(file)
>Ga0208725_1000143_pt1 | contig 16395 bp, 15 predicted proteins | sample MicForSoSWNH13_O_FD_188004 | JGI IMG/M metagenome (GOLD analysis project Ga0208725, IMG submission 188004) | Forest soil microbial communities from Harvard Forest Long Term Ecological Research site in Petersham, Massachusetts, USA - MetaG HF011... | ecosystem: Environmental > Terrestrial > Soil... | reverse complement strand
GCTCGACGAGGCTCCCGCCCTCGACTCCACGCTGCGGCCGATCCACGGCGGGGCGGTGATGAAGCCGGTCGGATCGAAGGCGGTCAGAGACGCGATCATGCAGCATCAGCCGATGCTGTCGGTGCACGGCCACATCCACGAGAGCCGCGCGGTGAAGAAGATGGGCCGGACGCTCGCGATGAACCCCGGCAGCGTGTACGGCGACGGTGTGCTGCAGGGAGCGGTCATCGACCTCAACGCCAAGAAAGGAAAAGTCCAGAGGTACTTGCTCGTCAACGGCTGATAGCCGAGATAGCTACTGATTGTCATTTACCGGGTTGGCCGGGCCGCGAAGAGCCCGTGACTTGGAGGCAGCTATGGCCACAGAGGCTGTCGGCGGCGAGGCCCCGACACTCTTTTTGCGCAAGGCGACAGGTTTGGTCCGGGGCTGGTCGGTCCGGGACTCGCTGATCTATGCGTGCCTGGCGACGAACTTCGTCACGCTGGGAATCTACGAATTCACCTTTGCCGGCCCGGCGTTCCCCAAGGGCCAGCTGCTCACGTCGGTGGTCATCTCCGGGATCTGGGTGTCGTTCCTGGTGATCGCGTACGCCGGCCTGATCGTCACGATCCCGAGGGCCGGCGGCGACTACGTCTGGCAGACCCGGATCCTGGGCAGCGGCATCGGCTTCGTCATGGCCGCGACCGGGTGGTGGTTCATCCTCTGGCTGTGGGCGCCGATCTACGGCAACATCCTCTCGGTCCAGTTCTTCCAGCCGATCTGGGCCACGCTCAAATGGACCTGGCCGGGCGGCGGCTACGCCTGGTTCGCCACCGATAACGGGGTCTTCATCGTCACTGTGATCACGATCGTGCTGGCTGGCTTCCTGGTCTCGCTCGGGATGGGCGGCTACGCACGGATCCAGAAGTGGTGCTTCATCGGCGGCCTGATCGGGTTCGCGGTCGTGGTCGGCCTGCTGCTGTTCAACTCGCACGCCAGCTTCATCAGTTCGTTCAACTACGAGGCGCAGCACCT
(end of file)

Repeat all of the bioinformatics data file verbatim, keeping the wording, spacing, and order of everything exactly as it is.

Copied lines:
>Ga0208725_1000143_pt1 | contig 16395 bp, 15 predicted proteins | sample MicForSoSWNH13_O_FD_188004 | JGI IMG/M metagenome (GOLD analysis project Ga0208725, IMG submission 188004) | Forest soil microbial communities from Harvard Forest Long Term Ecological Research site in Petersham, Massachusetts, USA - MetaG HF011... | ecosystem: Environmental > Terrestrial > Soil... | reverse complement strand
GCTCGACGAGGCTCCCGCCCTCGACTCCACGCTGCGGCCGATCCACGGCGGGGCGGTGATGAAGCCGGTCGGATCGAAGGCGGTCAGAGACGCGATCATGCAGCATCAGCCGATGCTGTCGGTGCACGGCCACATCCACGAGAGCCGCGCGGTGAAGAAGATGGGCCGGACGCTCGCGATGAACCCCGGCAGCGTGTACGGCGACGGTGTGCTGCAGGGAGCGGTCATCGACCTCAACGCCAAGAAAGGAAAAGTCCAGAGGTACTTGCTCGTCAACGGCTGATAGCCGAGATAGCTACTGATTGTCATTTACCGGGTTGGCCGGGCCGCGAAGAGCCCGTGACTTGGAGGCAGCTATGGCCACAGAGGCTGTCGGCGGCGAGGCCCCGACACTCTTTTTGCGCAAGGCGACAGGTTTGGTCCGGGGCTGGTCGGTCCGGGACTCGCTGATCTATGCGTGCCTGGCGACGAACTTCGTCACGCTGGGAATCTACGAATTCACCTTTGCCGGCCCGGCGTTCCCCAAGGGCCAGCTGCTCACGTCGGTGGTCATCTCCGGGATCTGGGTGTCGTTCCTGGTGATCGCGTACGCCGGCCTGATCGTCACGATCCCGAGGGCCGGCGGCGACTACGTCTGGCAGACCCGGATCCTGGGCAGCGGCATCGGCTTCGTCATGGCCGCGACCGGGTGGTGGTTCATCCTCTGGCTGTGGGCGCCGATCTACGGCAACATCCTCTCGGTCCAGTTCTTCCAGCCGATCTGGGCCACGCTCAAATGGACCTGGCCGGGCGGCGGCTACGCCTGGTTCGCCACCGATAACGGGGTCTTCATCGTCACTGTGATCACGATCGTGCTGGCTGGCTTCCTGGTCTCGCTCGGGATGGGCGGCTACGCACGGATCCAGAAGTGGTGCTTCATCGGCGGCCTGATCGGGTTCGCGGTCGTGGTCGGCCTGCTGCTGTTCAACTCGCACGCCAGCTTCATCAGTTCGTTCAACTACGAGGCGCAGCACCT